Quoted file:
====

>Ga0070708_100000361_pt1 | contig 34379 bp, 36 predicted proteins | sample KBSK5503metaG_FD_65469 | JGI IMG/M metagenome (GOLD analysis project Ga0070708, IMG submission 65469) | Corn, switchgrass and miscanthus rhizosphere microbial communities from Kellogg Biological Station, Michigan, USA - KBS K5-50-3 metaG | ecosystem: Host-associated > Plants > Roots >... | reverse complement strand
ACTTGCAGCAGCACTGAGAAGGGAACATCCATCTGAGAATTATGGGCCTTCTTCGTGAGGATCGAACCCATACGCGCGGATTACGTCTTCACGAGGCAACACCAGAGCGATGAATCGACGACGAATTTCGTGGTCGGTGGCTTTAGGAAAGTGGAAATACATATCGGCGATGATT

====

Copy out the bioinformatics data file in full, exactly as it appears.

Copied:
>Ga0070708_100000361_pt1 | contig 34379 bp, 36 predicted proteins | sample KBSK5503metaG_FD_65469 | JGI IMG/M metagenome (GOLD analysis project Ga0070708, IMG submission 65469) | Corn, switchgrass and miscanthus rhizosphere microbial communities from Kellogg Biological Station, Michigan, USA - KBS K5-50-3 metaG | ecosystem: Host-associated > Plants > Roots >... | reverse complement strand
ACTTGCAGCAGCACTGAGAAGGGAACATCCATCTGAGAATTATGGGCCTTCTTCGTGAGGATCGAACCCATACGCGCGGATTACGTCTTCACGAGGCAACACCAGAGCGATGAATCGACGACGAATTTCGTGGTCGGTGGCTTTAGGAAAGTGGAAATACATATCGGCGATGATT